What we need to understand is that God knows all our needs before we even ask him. What he wants is for us to listen to his Son whose greatest title is the Word of God. What God wants is for us to spend time with his Son and to listen to his saving Word.
God certainly speaks but he doesn’t shout. And it is in silence that God speaks most powerfully of all. When we silently place ourselves in his presence and focus completely on him then in those precious moments sometimes things rise to the surface of our minds of which we would not ordinarily be aware.
Most often these spiritual insights are crowded out by the busyness of our lives and the noisiness of the world in which we live. Our constant preoccupation with inessentials renders us deaf to the voice of God.
It is only by spending time in silence and stillness alone with God that his subtle and understated message for us can get through.
To go back to the sacrifice of Isaac and of Christ, we have already acknowledged that it is difficult for us to understand sacrifice and suffering even though it is such a central aspect of our earthly lives. Certainly some suffer more than others; but, be sure about it, suffering in one form or another comes to us all.
The widespread belief in the world of today is that suffering is bad and to be avoided at all costs. People will go to extraordinary lengths to avoid even the slightest amount of hardship or suffering. Our media influenced culture is all about instant gratification and the avoidance of hardship of any kind, it presents a life of luxury, comfort and relaxation as the only thing worth having.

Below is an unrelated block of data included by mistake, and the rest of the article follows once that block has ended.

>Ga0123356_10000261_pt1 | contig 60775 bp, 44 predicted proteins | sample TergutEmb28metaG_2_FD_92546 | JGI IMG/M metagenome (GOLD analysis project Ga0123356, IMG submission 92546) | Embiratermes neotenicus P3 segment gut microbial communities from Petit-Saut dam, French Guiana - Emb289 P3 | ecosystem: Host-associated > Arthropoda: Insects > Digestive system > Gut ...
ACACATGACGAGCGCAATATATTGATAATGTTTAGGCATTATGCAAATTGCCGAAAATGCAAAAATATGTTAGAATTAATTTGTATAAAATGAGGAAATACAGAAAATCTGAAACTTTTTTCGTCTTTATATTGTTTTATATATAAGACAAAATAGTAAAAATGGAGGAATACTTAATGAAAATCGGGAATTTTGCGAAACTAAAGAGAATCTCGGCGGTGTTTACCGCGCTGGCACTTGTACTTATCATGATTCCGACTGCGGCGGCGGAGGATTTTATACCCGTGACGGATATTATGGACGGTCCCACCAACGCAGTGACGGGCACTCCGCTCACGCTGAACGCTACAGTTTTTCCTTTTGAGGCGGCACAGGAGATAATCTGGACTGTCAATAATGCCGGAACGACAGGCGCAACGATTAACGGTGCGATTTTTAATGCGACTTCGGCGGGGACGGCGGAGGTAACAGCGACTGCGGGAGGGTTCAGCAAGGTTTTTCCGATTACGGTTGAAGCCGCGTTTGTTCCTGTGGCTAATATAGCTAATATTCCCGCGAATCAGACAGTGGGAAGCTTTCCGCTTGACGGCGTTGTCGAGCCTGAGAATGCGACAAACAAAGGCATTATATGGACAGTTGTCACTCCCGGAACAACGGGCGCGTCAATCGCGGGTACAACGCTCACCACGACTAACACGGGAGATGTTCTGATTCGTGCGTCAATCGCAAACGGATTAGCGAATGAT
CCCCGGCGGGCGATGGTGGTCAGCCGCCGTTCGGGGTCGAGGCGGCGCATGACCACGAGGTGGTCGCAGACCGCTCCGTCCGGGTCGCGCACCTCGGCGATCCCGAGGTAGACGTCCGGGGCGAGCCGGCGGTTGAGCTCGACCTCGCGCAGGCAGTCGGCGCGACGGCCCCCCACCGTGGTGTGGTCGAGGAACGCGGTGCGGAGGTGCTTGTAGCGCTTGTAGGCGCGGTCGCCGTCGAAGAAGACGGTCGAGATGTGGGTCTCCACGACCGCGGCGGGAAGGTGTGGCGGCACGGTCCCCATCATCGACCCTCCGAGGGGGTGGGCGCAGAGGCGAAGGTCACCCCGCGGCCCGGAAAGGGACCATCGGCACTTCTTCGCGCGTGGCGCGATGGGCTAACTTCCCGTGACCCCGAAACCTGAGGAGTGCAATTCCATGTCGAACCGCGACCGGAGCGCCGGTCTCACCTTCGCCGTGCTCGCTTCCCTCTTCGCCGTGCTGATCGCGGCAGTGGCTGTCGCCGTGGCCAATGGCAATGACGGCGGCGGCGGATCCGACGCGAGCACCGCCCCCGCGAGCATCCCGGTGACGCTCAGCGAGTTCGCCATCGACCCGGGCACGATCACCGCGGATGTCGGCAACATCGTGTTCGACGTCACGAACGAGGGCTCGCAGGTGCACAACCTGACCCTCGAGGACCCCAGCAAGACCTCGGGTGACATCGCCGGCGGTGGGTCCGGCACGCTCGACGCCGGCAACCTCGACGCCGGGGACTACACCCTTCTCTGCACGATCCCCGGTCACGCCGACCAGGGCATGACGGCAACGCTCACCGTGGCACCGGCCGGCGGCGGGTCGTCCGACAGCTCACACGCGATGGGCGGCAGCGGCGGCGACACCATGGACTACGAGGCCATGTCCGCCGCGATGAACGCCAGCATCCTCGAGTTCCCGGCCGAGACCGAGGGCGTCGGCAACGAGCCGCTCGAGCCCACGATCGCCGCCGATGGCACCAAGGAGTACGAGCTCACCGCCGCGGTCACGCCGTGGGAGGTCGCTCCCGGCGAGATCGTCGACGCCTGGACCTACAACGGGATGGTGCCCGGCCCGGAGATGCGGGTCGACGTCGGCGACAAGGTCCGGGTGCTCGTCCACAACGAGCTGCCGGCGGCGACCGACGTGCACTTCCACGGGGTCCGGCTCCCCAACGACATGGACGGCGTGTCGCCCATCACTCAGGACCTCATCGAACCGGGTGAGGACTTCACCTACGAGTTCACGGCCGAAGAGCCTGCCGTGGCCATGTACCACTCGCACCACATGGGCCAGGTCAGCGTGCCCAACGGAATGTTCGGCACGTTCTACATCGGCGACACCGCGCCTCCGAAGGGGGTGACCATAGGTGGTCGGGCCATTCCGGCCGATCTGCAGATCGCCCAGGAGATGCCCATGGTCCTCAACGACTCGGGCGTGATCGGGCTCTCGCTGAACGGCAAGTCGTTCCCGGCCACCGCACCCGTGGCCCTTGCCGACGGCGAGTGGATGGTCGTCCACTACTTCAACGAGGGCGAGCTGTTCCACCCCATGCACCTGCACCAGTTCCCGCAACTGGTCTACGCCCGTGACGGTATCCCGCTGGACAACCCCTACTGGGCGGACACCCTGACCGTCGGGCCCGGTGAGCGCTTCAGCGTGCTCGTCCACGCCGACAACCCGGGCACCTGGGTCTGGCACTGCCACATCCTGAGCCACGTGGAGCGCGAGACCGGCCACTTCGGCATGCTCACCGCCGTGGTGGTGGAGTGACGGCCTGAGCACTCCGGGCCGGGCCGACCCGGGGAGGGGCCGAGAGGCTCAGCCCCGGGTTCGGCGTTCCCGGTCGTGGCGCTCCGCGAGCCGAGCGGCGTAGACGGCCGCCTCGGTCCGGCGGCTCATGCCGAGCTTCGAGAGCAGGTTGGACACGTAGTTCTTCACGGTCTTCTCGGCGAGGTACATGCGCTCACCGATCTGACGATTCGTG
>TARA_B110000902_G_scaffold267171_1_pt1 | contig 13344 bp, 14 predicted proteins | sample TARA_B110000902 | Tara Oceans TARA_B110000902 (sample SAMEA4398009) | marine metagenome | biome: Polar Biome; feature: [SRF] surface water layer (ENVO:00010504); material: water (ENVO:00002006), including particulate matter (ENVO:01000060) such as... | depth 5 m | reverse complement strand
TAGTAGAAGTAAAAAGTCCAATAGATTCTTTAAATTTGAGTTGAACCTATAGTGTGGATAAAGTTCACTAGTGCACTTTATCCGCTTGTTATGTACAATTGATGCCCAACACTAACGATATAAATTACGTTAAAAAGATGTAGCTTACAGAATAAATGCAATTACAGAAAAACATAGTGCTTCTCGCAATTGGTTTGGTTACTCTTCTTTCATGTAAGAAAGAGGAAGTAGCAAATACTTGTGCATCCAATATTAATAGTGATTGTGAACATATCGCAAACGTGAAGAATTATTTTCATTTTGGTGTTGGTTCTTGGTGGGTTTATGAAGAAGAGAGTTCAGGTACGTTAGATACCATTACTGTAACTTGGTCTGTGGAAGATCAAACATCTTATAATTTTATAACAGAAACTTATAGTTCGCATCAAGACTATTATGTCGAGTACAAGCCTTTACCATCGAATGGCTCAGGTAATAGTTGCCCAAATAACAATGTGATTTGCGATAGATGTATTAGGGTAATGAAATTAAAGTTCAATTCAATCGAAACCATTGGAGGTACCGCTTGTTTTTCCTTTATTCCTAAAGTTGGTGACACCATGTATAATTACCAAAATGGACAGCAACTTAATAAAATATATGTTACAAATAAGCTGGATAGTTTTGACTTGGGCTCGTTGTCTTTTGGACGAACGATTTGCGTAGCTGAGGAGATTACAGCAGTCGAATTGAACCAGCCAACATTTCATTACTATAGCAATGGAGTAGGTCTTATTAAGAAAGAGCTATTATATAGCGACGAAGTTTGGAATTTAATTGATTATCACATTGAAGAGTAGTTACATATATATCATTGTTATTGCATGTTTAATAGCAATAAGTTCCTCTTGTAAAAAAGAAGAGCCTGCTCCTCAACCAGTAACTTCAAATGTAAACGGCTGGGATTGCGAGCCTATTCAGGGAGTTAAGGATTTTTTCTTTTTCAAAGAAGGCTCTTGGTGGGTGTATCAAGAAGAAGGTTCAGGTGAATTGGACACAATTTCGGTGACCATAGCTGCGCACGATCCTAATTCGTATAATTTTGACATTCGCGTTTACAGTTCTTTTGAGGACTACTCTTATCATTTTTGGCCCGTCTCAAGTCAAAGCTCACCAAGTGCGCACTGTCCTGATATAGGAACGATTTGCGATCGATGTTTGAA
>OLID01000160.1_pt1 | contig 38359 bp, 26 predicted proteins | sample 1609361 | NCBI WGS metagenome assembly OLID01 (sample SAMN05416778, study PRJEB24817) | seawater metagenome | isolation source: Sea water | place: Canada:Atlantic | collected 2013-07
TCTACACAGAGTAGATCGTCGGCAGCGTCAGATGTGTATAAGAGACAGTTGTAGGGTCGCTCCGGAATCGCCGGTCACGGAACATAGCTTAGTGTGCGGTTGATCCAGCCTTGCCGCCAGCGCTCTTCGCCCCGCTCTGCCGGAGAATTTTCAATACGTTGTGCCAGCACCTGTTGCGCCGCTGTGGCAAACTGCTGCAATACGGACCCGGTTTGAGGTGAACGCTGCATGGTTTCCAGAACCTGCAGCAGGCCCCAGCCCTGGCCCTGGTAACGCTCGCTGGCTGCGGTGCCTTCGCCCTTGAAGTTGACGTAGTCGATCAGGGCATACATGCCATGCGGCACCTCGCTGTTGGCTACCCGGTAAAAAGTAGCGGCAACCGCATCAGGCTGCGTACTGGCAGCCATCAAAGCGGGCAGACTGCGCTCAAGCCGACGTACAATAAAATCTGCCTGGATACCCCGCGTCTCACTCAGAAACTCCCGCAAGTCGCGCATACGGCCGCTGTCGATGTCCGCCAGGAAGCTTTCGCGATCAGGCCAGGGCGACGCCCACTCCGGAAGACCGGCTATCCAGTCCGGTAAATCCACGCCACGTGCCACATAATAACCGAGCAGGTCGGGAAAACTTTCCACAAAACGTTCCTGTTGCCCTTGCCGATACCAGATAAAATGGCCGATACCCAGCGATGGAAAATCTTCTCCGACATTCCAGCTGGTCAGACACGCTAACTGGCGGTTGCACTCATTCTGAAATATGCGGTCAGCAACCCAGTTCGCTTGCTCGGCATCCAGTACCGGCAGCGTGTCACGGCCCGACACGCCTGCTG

But this is not what our faith tells us, this is not what we Christians actually believe. We understand that, while we should not actively court suffering, it is not without meaning. We realise that suffering is essentially redemptive.
We realise that it has a mysterious purpose; that suffering can bring us closer to God; that suffering, when we unite it to Christ’s suffering, can be our small share in bringing about the salvation of the world.
To go back to the Transfiguration of Christ; we have noted that it came after Christ’s first prediction of his passion and death. We remember how Jesus rebuked Peter in the strongest possible terms by saying “Get behind me Satan.”
We can imagine how Peter was feeling after these harsh words but then immediately afterwards comes the invitation to ascend Mount Tabor to see Jesus Transfigured. How consoled he must have been by the events that took place on that Holy Mountain.
With this in mind we see too that the words of the Father have a particular significance. When the Father says ‘listen to Jesus’ he surely means that they should listen, above all, to the prediction of his passion that they had found so difficult to accept.
They should listen to it and believe in the words of Jesus and in them find salvation.